“Shoot 10s and No One Can Catch You…” — James Crofts
“You Can’t Miss Fast Enough to Win.” — G. Smith
“Forget the last shot. Shoot what you see!” — P. Kelley
“Breathe, relax, you’ve got this, just don’t [mess] up.” — S. Wolf
“It ain’t over ’til the fat lady sings.” — J. McEwen
“Keep calm and shoot V-Bull.” — R. Fortier
“Be still and know that I am God[.]” (PS 46:10) — D.J. Meyer
“Work Hard, Stay Humble.” — J. Snyder
“Shoot with your mind.” — K. Skarphedinsson
“The flags are lying.” — R. Cumbus
“Relax and Breathe.” — T. Fox
“Zero Excuses.” — M. Johnson
“SLOW DOWN!” — T. Shelton
“Aim Small.” — K. Buster
“Don’t Forget the Ammo!” (Taped on Gun Case) — Anonymous
PARTING SHOT: It’s not really a mantra, but Rick Jensen said his favorite quote was by gunsmith Stick Starks: “Them boys drove a long ways to suck”. Rick adds: “I don’t want to be that guy”, i.e. the subject of that remark.
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The movie “The Patriot” gave us the phrase “Aim small, miss small”. While that’s a good mantra, aiming strategies for long-range competition are a bit more complicated, as this article explains…
The U.S. Mid-Range and Long Range Nationals kick off tomorrow, September 23rd, in Lodi, Wisconsin. Here are some tips that can help F-TR and F-Open shooters aim more precisely, and achieve higher scores. F-Class ace Monte Milanuk reviews reticle choices and strategies for holding off.
In our Shooters Forum, one newcomer wanted some advice on selecting a reticle for F-Class optics. He wondered about the advantage of Front (first) Focal Plane (FFP) vs. Second Focal Plane scopes and also wondered if one type of reticle was better for “holding off” than others.
In responding to this question, Forum regular Monte Milanuk provided an excellent summary of aiming methods used in F-Class. For anyone shooting score targets, Monte’s post is worth reading:
Aiming Methods for F-Class (and Long-Range) Shooting — by Monte Milanuk
F-Class is a known-distance event, with targets of known dimensions that have markings (rings) of known sizes. Any ‘holding off’ can be done using the target face itself. Most ‘benefits’ of Front (first) focal plain (FFP) optics are null and void here — they work great on two-way ranges where ‘minute of man’ is the defining criteria — but how many FFP scopes do you know of in the 30-40X magnification range? Very, very few, because what people who buy high-magnification scopes want is something that allows them to hold finer on the target, and see more detail of the target, not something where the reticle covers the same amount of real estate and appears ‘coarser’ in view against the target, while getting almost too fine to see at lower powers.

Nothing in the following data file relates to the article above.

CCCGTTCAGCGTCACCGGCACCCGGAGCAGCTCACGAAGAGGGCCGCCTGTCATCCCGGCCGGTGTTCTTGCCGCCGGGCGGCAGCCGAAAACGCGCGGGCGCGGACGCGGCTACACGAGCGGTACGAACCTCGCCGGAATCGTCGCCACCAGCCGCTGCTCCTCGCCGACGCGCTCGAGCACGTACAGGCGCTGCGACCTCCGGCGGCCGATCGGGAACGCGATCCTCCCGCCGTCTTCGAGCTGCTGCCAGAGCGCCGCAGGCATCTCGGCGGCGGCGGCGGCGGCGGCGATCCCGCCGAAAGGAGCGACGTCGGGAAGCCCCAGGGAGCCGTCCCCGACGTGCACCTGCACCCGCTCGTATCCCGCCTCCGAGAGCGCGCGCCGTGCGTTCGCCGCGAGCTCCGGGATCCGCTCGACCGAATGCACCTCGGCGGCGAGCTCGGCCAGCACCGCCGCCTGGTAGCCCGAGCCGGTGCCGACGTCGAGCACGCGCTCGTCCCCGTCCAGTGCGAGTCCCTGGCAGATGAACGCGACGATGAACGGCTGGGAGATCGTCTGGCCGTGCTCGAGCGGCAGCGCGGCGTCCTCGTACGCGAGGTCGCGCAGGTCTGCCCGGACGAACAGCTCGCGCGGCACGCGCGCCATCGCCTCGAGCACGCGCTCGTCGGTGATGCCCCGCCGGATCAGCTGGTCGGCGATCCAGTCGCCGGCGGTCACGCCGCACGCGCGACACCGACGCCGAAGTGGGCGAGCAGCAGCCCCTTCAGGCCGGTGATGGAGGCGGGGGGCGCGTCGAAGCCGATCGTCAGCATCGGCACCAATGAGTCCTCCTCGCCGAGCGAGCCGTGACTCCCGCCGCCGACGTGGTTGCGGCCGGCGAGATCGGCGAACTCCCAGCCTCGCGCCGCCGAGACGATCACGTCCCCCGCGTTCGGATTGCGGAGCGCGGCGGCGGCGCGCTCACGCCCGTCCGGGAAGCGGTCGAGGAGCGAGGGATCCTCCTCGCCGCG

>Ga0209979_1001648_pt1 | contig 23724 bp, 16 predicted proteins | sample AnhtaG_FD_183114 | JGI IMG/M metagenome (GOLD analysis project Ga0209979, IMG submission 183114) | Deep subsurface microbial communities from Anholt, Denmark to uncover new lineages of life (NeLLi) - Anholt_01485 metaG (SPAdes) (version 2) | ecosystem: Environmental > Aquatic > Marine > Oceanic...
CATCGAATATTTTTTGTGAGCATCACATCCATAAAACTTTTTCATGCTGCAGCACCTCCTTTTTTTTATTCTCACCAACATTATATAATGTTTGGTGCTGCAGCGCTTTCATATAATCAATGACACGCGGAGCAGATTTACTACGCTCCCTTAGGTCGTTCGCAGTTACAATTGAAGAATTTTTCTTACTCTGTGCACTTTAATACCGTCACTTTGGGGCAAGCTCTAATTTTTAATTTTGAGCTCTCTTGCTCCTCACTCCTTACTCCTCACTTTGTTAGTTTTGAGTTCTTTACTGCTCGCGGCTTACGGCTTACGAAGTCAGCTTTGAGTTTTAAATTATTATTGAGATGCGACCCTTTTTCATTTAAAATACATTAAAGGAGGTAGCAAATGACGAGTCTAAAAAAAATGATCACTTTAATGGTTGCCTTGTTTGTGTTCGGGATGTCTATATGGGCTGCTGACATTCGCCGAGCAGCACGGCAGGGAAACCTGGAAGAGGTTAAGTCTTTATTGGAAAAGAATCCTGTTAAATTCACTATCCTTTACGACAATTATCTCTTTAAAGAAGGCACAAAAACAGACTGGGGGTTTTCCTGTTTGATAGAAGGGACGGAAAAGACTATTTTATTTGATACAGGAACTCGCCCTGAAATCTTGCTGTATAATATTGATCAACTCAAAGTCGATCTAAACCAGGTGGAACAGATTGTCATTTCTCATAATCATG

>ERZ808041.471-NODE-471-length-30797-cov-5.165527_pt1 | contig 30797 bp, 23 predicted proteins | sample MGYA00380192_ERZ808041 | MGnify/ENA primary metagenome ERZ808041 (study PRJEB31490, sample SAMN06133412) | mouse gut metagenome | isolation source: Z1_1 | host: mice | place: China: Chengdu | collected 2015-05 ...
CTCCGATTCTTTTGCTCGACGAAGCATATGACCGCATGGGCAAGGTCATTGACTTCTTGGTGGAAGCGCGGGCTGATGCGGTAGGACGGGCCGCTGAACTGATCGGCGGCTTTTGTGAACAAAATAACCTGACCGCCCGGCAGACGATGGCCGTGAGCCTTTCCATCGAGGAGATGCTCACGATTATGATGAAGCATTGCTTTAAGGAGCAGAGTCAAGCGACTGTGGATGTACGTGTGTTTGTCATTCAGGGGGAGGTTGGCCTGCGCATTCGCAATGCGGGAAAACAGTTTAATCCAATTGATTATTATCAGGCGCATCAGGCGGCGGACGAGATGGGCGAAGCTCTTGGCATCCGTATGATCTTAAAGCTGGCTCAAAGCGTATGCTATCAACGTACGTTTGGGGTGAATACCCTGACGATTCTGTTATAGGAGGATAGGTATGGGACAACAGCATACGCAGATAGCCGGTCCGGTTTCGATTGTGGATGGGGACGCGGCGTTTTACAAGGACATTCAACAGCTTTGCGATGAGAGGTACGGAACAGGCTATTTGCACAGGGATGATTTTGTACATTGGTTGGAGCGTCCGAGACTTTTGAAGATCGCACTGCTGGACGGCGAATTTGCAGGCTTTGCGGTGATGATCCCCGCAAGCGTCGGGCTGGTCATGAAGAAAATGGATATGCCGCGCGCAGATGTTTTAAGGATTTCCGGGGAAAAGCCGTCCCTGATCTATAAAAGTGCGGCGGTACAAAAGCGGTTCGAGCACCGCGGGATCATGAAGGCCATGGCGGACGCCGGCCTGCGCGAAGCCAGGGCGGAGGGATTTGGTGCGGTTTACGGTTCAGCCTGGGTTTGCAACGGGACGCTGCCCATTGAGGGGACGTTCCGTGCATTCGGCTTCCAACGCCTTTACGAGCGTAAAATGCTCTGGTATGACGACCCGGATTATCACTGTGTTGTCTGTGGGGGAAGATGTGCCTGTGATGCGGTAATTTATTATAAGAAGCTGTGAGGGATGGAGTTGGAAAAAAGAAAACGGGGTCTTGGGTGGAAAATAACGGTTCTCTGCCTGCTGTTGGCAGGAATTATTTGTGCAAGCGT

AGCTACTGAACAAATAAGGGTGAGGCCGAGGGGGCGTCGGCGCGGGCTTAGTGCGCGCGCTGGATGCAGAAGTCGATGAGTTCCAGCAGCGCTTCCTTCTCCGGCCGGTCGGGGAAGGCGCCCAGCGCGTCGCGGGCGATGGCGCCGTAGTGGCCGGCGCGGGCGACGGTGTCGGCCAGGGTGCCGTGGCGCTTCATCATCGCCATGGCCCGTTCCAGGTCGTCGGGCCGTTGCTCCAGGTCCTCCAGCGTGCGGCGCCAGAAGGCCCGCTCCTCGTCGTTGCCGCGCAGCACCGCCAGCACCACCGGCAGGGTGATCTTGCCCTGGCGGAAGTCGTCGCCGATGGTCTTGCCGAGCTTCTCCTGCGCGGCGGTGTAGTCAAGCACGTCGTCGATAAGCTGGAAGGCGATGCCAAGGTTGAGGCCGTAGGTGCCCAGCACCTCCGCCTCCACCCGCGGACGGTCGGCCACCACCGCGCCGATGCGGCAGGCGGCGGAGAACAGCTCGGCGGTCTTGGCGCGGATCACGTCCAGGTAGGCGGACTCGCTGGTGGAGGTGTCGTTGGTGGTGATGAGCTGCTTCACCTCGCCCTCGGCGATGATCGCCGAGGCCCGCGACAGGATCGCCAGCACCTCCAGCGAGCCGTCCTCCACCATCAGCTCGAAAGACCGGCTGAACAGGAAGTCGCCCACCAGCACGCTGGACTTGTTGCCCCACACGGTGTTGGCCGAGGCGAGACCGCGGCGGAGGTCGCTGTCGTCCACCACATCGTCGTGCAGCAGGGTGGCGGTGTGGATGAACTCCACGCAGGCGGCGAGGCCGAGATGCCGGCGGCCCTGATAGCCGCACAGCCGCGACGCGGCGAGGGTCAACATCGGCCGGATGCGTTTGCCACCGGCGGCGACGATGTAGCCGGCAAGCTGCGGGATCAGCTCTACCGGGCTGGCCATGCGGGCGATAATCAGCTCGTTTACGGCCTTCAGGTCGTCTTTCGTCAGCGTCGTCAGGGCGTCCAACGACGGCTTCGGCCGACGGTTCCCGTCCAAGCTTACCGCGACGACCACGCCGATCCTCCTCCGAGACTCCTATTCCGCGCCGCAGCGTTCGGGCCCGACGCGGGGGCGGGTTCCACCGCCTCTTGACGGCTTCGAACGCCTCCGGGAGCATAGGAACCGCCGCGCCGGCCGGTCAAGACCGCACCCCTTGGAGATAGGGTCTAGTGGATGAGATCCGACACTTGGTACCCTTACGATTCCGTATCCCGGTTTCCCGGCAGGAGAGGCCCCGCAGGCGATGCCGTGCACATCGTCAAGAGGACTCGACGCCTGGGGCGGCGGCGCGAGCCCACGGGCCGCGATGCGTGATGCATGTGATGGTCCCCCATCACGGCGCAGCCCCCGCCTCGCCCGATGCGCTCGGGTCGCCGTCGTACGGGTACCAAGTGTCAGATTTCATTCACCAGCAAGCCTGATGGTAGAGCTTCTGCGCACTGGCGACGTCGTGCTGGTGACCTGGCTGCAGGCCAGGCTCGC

Whether a person clicks or holds off is largely personal preference. Some people might decline to adjust their scope as long as they can hold off somewhere on the target. Some of that may stem from the unfortunate effect of scopes being mechanical objects which sometimes don’t work entirely as advertised (i.e. one or two clicks being more or less than anticipated). Me personally, if I get outside 1-1.5 MOA from center, I usually correct accordingly. I also shoot on a range where wind corrections are often in revolutions, not clicks or minutes, between shots.
Some shooters do a modified form of ‘chase the spotter’ — i.e. Take a swag at the wind, dial it on, aim center and shoot. Spotter comes up mid-ring 10 at 4 o’clock… so for the next shot aim mid-ring 10 at 10 o’clock and shoot. This should come up a center X (in theory). Adjust process as necessary to take into account for varying wind speeds and direction.
Others use a plot sheet that is a scaled representation of the target face, complete with a grid overlaid on it that matches the increments of their optics — usually in MOA. Take your Swag at the wind, dial it on, hold center and shoot. Shot comes up a 10 o’clock ‘8’… plot the shot on the sheet, look at the grid and take your corrections from that and dial the scope accordingly. This process should put you in the center (or pretty close), assuming that you didn’t completely ignore the wind in the mean time. Once in the center, hold off and shoot and plot, and if you see a ‘group’ forming (say low right in the 10 ring) either continue to hold high and left or apply the needed corrections to bring your group into the x-ring.
Just holding is generally faster, and allows the shooter to shoot fast and (hopefully) stay ahead of the wind. Plotting is more methodical and may save your bacon if the wind completely changes on you… plotting provides a good reference for dialing back the other way while staying in the middle of the target. — YMMV, Monte
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Readers often ask us: “Is there a decent, easy-to-comprehend book that can help my wind-reading?” Many of our Forum members have recommended The Wind Book for Rifle Shooters by Linda Miller and Keith Cunningham. This 146-page book, published in 2007, is a very informative resource. But you don’t have to take our word for it. If you click this link, you can read book excerpts and decide for yourself. When the Amazon page opens, click the book cover (labeled “Look Inside”) and another screen will appear. This lets you preview the first few chapters, and see some illustrations.
Other books cover wind reading in a broader discussion of ballistics or long-range shooting, such as Applied Ballistics for Long-Range Shooting by Bryan Litz. But the Miller & Cunningham book is ALL about wind reading from cover to cover, and that is its strength. The book focuses on real world skills that can help you accurately gauge wind angle, wind velocity, and wind cycles.
All other factors being equal, it is your ability to read the wind that will make the most difference in your shooting accuracy. The better you understand the behavior of the wind, the better you will understand the behavior of your bullet. — Wind Book for Rifle Shooters